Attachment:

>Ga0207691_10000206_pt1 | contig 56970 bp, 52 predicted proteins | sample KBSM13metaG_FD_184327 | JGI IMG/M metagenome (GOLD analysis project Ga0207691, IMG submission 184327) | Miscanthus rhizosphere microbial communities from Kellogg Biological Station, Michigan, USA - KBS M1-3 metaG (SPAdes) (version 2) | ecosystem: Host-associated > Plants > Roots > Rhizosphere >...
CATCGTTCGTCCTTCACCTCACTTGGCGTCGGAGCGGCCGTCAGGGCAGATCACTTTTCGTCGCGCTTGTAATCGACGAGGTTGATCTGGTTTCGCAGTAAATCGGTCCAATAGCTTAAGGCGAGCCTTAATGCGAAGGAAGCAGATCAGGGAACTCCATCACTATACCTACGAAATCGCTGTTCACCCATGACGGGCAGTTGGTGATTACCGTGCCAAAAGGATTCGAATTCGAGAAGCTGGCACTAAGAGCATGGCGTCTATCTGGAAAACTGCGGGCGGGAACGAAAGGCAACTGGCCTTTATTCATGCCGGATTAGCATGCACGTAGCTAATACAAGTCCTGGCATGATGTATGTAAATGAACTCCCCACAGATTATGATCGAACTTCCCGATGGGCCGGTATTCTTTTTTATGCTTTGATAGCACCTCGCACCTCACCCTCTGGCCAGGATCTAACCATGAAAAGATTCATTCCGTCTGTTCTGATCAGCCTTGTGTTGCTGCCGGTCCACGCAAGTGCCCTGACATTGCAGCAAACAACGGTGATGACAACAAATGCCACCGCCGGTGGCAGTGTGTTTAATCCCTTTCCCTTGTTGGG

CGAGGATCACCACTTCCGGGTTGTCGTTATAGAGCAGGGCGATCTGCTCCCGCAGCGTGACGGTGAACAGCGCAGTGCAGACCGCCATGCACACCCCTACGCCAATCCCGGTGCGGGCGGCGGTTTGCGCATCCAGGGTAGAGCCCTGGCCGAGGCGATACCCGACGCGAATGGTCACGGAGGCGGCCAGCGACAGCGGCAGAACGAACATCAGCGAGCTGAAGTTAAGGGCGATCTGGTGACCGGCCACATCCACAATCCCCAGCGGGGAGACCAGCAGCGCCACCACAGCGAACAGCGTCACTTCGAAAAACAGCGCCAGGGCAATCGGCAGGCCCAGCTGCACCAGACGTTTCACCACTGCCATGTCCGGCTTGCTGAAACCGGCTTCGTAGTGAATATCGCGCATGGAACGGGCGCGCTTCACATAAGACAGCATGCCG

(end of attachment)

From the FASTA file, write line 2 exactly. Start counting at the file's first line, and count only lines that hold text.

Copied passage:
CATCGTTCGTCCTTCACCTCACTTGGCGTCGGAGCGGCCGTCAGGGCAGATCACTTTTCGTCGCGCTTGTAATCGACGAGGTTGATCTGGTTTCGCAGTAAATCGGTCCAATAGCTTAAGGCGAGCCTTAATGCGAAGGAAGCAGATCAGGGAACTCCATCACTATACCTACGAAATCGCTGTTCACCCATGACGGGCAGTTGGTGATTACCGTGCCAAAAGGATTCGAATTCGAGAAGCTGGCACTAAGAGCATGGCGTCTATCTGGAAAACTGCGGGCGGGAACGAAAGGCAACTGGCCTTTATTCATGCCGGATTAGCATGCACGTAGCTAATACAAGTCCTGGCATGATGTATGTAAATGAACTCCCCACAGATTATGATCGAACTTCCCGATGGGCCGGTATTCTTTTTTATGCTTTGATAGCACCTCGCACCTCACCCTCTGGCCAGGATCTAACCATGAAAAGATTCATTCCGTCTGTTCTGATCAGCCTTGTGTTGCTGCCGGTCCACGCAAGTGCCCTGACATTGCAGCAAACAACGGTGATGACAACAAATGCCACCGCCGGTGGCAGTGTGTTTAATCCCTTTCCCTTGTTGGG